The author and illustrator end “If I Could/ Si Yo Pudiera” with a valuable lesson for children: “I’m very glad that I’m just me!” Perfect ending. I highly recommend this poetically versed book for parents to read to their young ones.
The Magic Violin
By Mayra Calvani
Illustrations by K. C. Snider
Print ISBN13: 978-1-933090-49-8
eBook ISBN 13: 978-1-933090-62-7
Published by Guardian Angels Publishing, Inc.
Christmas is a time when magic can weave its long hand of possibilities and create a setting where anything is possible. This is what I found in Mayra Calvani’s The Magic Violin.
Little Melina craves to learn how to play Vivaldi’s “Winter”. Yet, along the way she becomes disillusioned in herself and capability to be a good violinist. Her mentor, Andrea, a woman with twinkling green eyes and a mysterious bright green-stoned ring, encourages her to keep practicing.
One day, Melina is out with her parents when she hears Vivaldi’s piece being played. And this is where the magic for this little girl and for all the little girls who will read this story will begin.
Mayra strings the reader with her simple yet precise words, and the illustrations bring the whole book to life. The Magic Violin is a tale of believing in yourself, a ‘feel good’ classical read.
I highly recommend it for families to read together and appreciate the magical qualities an adult can inspire in a young child.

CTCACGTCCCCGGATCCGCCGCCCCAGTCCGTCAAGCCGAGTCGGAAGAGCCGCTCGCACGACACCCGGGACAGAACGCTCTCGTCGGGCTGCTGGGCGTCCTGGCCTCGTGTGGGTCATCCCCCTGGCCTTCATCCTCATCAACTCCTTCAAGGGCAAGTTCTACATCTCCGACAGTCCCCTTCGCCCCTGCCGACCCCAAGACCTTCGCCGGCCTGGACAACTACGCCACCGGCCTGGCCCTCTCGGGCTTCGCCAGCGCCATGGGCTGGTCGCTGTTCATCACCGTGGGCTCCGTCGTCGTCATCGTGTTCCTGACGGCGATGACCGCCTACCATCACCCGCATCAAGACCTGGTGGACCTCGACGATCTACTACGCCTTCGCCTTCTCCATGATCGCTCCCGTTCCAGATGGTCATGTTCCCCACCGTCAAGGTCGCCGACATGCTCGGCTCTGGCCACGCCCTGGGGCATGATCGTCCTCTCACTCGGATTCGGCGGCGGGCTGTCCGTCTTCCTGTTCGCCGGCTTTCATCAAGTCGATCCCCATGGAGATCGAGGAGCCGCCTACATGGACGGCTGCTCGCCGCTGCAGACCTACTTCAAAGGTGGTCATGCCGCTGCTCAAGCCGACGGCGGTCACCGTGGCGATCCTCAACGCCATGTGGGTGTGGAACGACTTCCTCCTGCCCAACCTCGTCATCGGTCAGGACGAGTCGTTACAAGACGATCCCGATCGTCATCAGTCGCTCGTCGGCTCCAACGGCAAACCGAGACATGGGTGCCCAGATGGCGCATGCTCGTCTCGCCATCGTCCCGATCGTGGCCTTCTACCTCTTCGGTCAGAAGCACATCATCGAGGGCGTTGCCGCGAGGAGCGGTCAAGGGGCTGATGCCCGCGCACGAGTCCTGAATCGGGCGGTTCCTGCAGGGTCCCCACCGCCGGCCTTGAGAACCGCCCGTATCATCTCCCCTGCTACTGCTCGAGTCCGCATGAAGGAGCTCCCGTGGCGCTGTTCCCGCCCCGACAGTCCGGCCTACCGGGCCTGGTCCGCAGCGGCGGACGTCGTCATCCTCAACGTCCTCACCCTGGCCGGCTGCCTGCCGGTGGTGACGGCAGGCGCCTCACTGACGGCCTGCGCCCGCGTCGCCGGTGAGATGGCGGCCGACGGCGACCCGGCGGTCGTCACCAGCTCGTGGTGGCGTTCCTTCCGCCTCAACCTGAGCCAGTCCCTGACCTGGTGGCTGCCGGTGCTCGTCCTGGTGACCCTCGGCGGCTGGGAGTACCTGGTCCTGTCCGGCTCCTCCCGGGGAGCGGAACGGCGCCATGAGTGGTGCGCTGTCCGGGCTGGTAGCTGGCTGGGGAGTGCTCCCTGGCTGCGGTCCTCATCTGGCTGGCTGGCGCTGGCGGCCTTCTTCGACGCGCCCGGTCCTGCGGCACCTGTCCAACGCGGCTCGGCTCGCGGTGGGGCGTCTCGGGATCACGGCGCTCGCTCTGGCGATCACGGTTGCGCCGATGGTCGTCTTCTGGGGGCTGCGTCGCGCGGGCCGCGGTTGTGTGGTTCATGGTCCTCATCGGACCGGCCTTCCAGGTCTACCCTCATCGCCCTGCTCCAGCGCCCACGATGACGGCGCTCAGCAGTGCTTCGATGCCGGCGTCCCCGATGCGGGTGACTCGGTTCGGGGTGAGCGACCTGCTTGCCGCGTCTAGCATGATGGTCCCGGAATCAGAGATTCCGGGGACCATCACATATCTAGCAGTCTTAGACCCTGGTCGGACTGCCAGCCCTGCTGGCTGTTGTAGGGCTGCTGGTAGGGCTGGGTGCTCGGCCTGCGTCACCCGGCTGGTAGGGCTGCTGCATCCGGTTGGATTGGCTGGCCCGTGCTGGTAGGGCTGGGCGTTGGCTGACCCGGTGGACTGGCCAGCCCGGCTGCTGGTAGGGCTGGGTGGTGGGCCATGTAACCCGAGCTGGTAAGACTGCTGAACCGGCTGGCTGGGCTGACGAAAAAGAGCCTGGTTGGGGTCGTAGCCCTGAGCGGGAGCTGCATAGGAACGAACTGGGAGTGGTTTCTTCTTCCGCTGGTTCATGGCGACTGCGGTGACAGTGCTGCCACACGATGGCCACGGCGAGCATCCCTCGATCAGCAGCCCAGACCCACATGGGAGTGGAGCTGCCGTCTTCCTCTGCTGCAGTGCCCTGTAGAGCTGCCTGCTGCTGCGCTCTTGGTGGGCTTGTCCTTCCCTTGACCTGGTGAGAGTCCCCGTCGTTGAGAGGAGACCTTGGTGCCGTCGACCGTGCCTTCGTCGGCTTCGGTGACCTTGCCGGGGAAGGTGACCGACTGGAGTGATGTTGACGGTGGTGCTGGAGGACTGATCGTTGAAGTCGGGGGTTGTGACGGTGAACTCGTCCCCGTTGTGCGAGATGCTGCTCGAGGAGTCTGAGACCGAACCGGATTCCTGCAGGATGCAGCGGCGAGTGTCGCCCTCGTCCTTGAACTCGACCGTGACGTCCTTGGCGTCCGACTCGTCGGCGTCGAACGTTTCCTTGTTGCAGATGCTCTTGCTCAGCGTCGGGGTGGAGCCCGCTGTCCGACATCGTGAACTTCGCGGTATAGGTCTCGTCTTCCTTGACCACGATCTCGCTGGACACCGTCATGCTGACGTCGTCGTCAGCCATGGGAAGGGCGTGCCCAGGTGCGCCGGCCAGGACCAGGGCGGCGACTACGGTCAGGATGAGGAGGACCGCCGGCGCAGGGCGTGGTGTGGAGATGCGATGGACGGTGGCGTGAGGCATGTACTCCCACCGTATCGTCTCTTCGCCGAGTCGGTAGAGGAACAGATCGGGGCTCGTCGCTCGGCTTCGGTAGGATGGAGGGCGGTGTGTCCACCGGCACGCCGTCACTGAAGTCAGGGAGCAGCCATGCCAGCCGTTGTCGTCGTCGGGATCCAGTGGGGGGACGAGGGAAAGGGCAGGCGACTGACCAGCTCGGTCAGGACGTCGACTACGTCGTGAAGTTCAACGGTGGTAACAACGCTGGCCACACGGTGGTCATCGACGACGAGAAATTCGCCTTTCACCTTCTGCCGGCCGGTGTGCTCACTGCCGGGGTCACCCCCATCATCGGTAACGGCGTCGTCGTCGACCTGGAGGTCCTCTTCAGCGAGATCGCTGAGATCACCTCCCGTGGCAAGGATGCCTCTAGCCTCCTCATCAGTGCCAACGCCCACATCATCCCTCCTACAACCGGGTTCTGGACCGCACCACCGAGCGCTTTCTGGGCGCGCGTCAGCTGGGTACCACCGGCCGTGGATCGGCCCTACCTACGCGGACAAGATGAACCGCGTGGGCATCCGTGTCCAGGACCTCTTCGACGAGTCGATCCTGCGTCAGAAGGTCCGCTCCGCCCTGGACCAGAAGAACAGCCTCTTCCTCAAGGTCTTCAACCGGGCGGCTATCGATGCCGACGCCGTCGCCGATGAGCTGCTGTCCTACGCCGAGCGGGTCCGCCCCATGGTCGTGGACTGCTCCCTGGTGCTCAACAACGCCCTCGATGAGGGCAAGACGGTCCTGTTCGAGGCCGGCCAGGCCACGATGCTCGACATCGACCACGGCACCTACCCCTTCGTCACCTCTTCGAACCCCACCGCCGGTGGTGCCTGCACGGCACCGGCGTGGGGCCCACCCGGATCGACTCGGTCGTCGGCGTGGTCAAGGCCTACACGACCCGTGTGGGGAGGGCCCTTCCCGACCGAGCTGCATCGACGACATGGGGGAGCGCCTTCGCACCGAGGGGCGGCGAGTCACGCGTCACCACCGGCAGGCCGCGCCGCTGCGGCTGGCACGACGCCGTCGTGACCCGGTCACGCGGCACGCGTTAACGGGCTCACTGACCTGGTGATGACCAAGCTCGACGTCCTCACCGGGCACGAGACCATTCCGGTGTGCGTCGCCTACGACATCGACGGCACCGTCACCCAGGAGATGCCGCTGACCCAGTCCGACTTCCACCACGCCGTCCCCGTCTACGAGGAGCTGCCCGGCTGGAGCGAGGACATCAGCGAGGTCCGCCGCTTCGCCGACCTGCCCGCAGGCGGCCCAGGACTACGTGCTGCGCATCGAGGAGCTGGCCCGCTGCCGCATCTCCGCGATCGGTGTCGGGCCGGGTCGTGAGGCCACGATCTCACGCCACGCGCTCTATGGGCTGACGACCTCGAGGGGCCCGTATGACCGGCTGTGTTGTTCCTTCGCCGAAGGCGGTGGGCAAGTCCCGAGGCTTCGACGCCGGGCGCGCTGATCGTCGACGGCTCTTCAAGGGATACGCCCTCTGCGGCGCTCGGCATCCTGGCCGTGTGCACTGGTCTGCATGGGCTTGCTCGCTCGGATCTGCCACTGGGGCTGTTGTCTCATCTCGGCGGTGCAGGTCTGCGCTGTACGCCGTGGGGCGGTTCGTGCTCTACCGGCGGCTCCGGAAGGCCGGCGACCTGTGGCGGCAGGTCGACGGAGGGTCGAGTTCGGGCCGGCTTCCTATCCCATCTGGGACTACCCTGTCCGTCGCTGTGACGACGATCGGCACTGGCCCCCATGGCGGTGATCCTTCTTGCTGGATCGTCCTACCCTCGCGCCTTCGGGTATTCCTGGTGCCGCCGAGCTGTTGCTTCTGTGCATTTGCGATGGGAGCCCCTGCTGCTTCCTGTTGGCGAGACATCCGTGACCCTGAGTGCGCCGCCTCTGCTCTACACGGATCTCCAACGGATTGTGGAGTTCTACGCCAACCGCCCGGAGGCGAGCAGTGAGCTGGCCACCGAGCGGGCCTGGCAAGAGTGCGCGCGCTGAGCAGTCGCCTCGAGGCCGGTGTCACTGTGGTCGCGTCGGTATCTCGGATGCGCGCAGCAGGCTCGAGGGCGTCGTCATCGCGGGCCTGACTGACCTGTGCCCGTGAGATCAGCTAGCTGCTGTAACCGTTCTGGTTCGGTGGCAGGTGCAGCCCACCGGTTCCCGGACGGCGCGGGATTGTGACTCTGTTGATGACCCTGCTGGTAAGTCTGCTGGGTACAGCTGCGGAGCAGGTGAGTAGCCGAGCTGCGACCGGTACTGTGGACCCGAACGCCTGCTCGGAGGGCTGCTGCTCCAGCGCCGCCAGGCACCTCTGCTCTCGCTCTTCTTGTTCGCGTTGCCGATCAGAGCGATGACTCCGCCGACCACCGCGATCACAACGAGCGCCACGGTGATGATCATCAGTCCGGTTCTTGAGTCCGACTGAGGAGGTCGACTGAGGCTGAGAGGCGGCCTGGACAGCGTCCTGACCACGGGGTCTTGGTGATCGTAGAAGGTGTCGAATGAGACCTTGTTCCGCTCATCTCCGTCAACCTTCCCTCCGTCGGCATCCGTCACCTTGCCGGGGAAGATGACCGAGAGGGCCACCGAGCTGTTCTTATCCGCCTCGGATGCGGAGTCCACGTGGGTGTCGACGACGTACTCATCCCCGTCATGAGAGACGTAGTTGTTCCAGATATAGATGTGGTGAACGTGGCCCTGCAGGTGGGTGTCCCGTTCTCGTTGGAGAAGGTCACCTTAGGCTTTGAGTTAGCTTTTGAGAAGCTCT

Lea Schizas – Muse Book Reviewer 4/4 Roses
Kurtis wants nothing more than to be near the baseball team, helping in any way he can. However, his brother Ryan finds Kurtis a bit on the annoying side, always in his way. But this story isn’t only about brothers. The author, right from the start, has spun a yarn surrounding the mystery as to who vandalized the Chargers team’s baseball equipment.
The boys on the team had formed their own little club called the Base Stealers Club, initiated when they teamed up and solved a previous mystery. Now the boys are at it again, this time to discover the identity of the vandals. Yet, the boys have another dilemma: what to do to raise funds to allow all of their teammates to participate in the National Tournament games hosted outside of their vicinity.
Vivian Zabel gives us a delightful tale of sportsmanship, excitement centering the team’s efforts to win the tournament games amidst dangerous and mysterious going-ons, building confidence, and friendship; everything a young adult or even a family would enjoy reading about.
What I loved the most about this book is the way the mystery played out in snippets, pulling me to continue to read and find out what was going to happen. The boys pulling through as a team and their interaction with the youngest brother brought a realistic side to it.
Excitement is built slowly as to ‘who is this mystery person determined to get the team off the Nationals and back home’. From mysterious threatening notes, phone calls, fire alarms going off in their hotel, to tampered food, Vivian Zabel punches in a hoot full of excitement for the reader.
It’s easy to read and comprehend, the black and white pictures add realism to each chapter, and the question “What’s going to happen” eats away at you until the very end.
A Great Read all around. 4/5 ROSES
Lea Schizas – Muse Book Reviewer